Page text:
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Brandon Wiard

Brandon Wiard

The road to genius

by Alan Goldsmith

From the December, 2005 issue

I have enough respect for the word genius not to toss it out casually when talking about local bands. Ray Charles was a genius, and so was John Lennon, and maybe Phil Spector was during the golden age of 1960s three-minute pop tunes, but it seems kind of silly to use the G word in talking about music that comes from around the corner or down the block. Brandon Wiard, the amazingly talented twenty-something local pop songwriter and musician, may not be quite at the genius stage yet, but he's surely driving a fast sports car down the musical road toward it.

If your point of reference is a few decades in the past, you'll recognize hints of Lennon and Brian Wilson and Alex Chilton in his voice and in his style. Short, cleverly structured pop classics are his cup of tea, with enough layered quirkiness to keep you surprised. There is a bit of Elvis Costello and Wilco or Apples in Stereo floating around too, so everything he writes is a mix of old and new, or a slightly off-center conjunction of strangeness and familiarity.

On his latest recording, Painting a Burning Building, Wiard aims high and tries to beat Brian Wilson at the Smiley Smile / Pet Sounds game. Layers of guitars, voices, and keyboards fill up dozens of tracks, with lots of string parts adding to the fun. While his voice is a bit melodically flat and tense, his lyrics are clever and simple, focusing on the horror stories of loneliness and heartbreak. The record raises the stakes, because it's an attempt to make a classic rock record. And Wiard pulls it off really well.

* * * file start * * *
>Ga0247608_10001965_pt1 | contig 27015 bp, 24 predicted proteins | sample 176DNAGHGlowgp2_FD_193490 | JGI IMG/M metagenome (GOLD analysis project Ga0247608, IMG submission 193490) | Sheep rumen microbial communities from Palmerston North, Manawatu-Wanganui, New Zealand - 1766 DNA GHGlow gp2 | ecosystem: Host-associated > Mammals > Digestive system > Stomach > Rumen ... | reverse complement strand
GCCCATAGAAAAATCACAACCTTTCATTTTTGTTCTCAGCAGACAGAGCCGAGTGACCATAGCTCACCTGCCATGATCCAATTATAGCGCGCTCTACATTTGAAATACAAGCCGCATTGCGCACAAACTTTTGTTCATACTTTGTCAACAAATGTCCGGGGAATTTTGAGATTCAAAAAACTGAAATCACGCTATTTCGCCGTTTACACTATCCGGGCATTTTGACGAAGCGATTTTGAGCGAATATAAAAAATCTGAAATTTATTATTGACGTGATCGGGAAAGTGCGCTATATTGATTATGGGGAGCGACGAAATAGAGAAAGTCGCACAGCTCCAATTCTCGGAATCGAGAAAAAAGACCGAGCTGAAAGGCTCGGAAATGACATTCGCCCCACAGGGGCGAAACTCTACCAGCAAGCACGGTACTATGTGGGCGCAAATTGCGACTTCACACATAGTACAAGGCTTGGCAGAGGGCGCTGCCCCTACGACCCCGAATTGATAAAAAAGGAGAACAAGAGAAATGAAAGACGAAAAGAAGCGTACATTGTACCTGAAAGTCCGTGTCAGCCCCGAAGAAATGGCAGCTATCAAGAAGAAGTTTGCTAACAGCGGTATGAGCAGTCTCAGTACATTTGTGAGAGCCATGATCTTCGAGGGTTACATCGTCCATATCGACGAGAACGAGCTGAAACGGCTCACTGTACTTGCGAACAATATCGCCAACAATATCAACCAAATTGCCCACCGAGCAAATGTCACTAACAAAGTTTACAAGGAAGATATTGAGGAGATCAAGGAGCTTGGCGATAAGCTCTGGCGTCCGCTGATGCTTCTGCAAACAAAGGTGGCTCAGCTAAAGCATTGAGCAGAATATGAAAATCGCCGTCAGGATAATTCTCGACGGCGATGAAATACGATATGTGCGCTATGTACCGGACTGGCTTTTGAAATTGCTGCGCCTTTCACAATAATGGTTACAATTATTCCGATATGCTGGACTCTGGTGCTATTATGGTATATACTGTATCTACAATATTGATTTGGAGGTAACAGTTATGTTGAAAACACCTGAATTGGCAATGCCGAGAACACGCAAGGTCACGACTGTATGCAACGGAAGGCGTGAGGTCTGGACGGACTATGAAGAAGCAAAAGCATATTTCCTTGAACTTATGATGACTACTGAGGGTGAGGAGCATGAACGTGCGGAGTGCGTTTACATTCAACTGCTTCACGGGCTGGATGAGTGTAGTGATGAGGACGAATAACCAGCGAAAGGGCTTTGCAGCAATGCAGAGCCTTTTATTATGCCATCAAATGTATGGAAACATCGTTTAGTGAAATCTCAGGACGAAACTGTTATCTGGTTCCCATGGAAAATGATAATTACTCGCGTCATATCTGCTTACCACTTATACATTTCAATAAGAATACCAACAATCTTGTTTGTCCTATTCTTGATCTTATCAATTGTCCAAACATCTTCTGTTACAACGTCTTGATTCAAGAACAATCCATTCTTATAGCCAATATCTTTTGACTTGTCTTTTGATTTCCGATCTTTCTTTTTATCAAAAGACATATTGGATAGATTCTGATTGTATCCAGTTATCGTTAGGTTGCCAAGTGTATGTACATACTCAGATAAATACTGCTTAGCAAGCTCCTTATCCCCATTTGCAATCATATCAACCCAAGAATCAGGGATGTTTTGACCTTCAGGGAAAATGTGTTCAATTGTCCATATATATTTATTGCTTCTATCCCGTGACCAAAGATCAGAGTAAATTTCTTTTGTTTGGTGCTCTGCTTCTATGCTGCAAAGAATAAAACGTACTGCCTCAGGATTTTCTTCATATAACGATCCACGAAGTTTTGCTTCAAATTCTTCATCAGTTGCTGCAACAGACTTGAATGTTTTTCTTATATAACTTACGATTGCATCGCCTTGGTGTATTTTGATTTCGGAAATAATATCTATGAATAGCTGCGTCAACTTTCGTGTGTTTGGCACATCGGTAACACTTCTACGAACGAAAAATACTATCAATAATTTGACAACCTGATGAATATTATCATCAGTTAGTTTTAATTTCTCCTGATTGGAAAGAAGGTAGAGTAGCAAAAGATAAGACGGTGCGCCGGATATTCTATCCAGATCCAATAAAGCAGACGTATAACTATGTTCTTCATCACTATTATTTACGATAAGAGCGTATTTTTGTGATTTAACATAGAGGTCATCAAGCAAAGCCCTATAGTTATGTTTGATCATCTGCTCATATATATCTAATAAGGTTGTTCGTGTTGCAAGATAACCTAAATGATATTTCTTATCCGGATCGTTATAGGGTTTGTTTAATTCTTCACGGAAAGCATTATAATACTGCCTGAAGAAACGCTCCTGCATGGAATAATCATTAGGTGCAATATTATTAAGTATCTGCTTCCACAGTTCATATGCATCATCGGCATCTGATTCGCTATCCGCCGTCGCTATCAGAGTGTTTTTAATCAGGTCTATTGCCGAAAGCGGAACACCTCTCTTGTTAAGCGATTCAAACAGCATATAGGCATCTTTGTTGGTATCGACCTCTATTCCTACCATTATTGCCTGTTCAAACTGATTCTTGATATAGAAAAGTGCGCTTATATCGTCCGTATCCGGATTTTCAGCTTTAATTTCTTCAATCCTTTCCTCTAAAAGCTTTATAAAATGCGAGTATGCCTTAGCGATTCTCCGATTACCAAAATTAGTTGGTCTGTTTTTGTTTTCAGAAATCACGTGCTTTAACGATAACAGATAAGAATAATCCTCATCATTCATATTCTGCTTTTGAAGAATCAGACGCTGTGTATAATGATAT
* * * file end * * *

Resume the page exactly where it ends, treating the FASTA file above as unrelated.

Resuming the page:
As the Beatles figured out after making Sgt. Pepper, there is sometimes a battle between being great in the studio and reproducing a record note-for-note on stage. Wiard is smart enough not to make that attempt when playing a gig; he focuses on the cool underlying songs instead.

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When I caught the band last spring at Crazy Wisdom, where he was experimenting with bringing his five-piece band into an acoustic setting, the gamble paid off wonderfully. With the amps turned down low, so the double latte sippers wouldn't be too blown away by the volume, Wiard presented stripped-down versions of his tunes in a more laid-back fashion.

When you take away the tape loops, the overdubs, the wall-of-sound magic Wiard pulls off in the record-making setting, you can hear what a truly amazing songwriter he is. Tunes like the guitar rocker "Since You've Gone Away" and the beautifully sweet Paul McCartney-like ballad "Caroline" are indications of Wiard's immense potential.

Brandon Wiard opens for Katherine Schell at the Michigan Theater on Sunday, December 11.

[Review published December 2005]     (end of article)

 

 
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